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Despite most – more than 90 per cent – of companies adopting formal whistle-blowing policies, half (54pc) said they do not train key members of staff designated to receive concerns and nearly half of companies (44pc) confuse personal complaints with whistle-blowing.
That is according to a survey of UK businesses’ whistle-blowing policies, by a UK whistle-blowing charity, Public Concern at Work (PCaW) and the audit firm EY, also found that one in three respondents believe their whistle-blowing arrangements are not effective. The survey asked senior staff from over 30 sectors, including central Government, banking, healthcare and construction, about their company’s whistle-blowing policy, representing according to PCaW the most in-depth and comprehensive survey of this kind.
Cathy James, Chief Executive at Public Concern at Work, says: “While it is encouraging that a large number of companies have formal whistle-blowing policies in place, it is deeply worrying to see how these policies are being implemented and managed.
“There appears to be a box-ticking culture emerging, rubber stamping policies which are not effective and that do not provide advice and support to whistle-blowers – this could lead to serious issues being unreported or ignored. Training for staff dealing with whistle-blowing concerns, which can be extremely complicated and often sector specific, appears to be woefully inadequate.”
one in ten do not include procedures on how to protect a whistle-blower, which is the main reason why a worker might not speak up ;
41 per cent do not or do not know if their organisation provides feedback or progress updates to whistle-blowers;
Only 30 per cent tell staff how they can approach a regulator –a necessary part of good practice; and
53 per cent say their regulator does not review their arrangements
￼Regulators, according to PCaW, should be taking a lead on this as they are in an ideal position to have an overarching sector view of individual organisations’ whistle-blowing policies. They should be playing a central role in overseeing and reviewing arrangements to ensure consistency, effectiveness and best practice.
Cathy James adds: “What is most disappointing in this survey is the regulator involvement in reviewing whistle-blowing arrangements. Regulators should be playing a pivotal role in ensuring arrangements in their sector are easy to understand, backed by top management and, above all, effective.”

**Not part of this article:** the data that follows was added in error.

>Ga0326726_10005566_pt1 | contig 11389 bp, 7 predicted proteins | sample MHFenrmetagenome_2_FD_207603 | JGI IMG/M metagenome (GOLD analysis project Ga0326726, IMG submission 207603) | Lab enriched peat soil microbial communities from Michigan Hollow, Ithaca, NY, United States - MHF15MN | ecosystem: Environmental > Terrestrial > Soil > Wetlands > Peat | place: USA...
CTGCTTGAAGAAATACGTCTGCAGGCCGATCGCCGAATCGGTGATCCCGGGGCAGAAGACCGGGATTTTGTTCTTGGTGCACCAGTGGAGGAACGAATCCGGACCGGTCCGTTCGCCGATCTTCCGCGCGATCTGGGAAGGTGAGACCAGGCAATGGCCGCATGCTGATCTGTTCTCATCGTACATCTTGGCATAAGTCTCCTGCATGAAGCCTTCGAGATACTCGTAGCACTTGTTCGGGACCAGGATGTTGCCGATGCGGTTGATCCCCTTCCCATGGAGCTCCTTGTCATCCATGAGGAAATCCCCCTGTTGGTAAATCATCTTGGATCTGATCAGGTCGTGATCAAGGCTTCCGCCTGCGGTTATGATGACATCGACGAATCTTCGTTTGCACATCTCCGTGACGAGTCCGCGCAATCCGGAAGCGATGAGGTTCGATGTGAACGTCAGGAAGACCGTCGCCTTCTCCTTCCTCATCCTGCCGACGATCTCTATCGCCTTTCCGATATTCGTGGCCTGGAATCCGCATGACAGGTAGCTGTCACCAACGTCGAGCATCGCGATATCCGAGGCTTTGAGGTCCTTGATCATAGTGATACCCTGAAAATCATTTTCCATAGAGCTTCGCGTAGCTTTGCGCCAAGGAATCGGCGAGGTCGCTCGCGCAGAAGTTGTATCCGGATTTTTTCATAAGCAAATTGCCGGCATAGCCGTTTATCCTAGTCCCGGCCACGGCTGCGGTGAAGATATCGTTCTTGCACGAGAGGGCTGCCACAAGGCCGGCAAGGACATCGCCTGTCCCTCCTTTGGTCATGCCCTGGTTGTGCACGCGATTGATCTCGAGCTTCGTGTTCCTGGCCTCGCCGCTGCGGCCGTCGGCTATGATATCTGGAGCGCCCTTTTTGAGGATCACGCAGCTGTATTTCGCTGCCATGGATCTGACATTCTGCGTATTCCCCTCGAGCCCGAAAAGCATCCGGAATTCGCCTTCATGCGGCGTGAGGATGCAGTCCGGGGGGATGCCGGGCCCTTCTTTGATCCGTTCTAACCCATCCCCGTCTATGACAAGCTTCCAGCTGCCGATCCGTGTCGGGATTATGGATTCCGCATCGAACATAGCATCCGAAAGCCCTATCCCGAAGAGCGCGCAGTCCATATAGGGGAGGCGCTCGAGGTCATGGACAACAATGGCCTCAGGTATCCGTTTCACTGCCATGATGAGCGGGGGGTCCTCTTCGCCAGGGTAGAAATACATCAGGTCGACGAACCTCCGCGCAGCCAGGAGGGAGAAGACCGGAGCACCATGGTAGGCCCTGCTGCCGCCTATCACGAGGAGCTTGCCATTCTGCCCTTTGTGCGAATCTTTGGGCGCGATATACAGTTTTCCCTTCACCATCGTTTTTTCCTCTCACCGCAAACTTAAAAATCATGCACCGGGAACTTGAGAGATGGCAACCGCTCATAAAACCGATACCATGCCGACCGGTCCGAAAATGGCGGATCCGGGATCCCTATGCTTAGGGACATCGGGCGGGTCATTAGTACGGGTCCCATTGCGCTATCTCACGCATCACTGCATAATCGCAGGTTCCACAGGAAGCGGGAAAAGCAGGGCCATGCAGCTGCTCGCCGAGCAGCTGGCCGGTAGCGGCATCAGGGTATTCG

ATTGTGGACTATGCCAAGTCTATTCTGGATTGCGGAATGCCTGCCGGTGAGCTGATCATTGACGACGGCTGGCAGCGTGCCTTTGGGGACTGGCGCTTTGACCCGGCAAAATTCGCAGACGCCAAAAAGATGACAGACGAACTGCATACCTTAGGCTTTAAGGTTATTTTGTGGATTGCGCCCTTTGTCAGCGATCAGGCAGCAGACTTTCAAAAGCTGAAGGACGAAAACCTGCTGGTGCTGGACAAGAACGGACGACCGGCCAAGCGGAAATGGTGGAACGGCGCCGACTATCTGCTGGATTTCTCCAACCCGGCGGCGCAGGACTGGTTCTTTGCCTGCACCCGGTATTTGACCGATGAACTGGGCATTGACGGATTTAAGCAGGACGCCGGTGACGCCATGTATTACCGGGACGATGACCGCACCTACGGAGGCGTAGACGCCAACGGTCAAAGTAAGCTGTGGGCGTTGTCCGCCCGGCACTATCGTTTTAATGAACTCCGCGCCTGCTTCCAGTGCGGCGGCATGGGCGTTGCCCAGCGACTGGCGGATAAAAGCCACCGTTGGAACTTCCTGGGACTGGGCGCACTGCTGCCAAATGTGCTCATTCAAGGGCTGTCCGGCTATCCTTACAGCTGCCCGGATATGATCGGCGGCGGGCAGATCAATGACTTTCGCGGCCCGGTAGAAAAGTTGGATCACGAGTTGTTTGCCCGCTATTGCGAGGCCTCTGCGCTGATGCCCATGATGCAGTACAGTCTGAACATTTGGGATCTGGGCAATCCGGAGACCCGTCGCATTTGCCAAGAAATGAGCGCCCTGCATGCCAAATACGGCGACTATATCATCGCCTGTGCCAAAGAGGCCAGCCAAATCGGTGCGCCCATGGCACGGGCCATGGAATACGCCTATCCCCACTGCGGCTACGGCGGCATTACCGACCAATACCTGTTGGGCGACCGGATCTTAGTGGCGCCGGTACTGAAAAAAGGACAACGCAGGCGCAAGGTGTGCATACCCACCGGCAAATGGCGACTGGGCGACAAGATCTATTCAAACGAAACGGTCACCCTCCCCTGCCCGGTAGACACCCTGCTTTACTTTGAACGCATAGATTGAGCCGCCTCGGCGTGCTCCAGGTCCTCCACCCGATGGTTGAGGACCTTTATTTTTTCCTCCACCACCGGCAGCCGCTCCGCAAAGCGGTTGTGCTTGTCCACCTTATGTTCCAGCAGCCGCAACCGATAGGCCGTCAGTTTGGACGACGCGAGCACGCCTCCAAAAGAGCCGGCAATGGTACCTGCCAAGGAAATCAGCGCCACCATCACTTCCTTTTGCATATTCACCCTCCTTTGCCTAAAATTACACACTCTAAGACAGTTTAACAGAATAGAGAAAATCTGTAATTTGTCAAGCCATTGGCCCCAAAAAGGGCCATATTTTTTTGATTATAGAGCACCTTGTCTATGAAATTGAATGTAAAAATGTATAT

The survey also sees a lack of clarity over who is responsible for the day-to-day running of whistle-blowing arrangements – with over nine different departments claiming responsibility.
John Smart, EY Head of Fraud Investigation and Dispute Services, says: “Having an effective whistle-blowing policy in place is crucial to any organisation’s attempt to tackle its fraud, or corruption risks. The reality is that many companies either do not fully understand their whistle-blowing arrangements, or fail to have confidence in them. Despite so many high profile investigations over the past few years, many complaints are still ignored and those who blow the whistle on malpractice are marginalised. To be effective, it is essential that the whistle blowing arrangement is well-advertised and is trusted by those who may use it. Confidentiality and protection of the whistle-blower are key aspects of trust, as is demonstrating that a complaint will be taken seriously. A key feature is the need for adequately resourced and suitably experienced personnel being responsible for the triaging of reports.”
Cathy James adds: “Recent scandals in many sectors, including banking, healthcare, construction and even in the media, might have been prevented if it had been easier and safer to speak up and whistle-blowers had been listened to. It is time for companies and the regulators alike to take the problem seriously.”
About the survey
The survey in October 2013 saw interviewed 164 senior members of staff in charge of whistle-blowing policy across 30 sectors. These organisations ranged from less than 500 employees to over 50,000 employees and were based in the UK. The survey was conducted in association with EY for Public Concern at Work.
About Public Concern at Work
Public Concern at Work, a whistle-blowing charity, runs a free, confidential advice line for workers with whistle-blowing dilemmas, supports organisations with their whistle-blowing arrangements, and campaigns for legislative reform. Visit http://www.pcaw.org.uk/whistleblowing-commission-public-consultation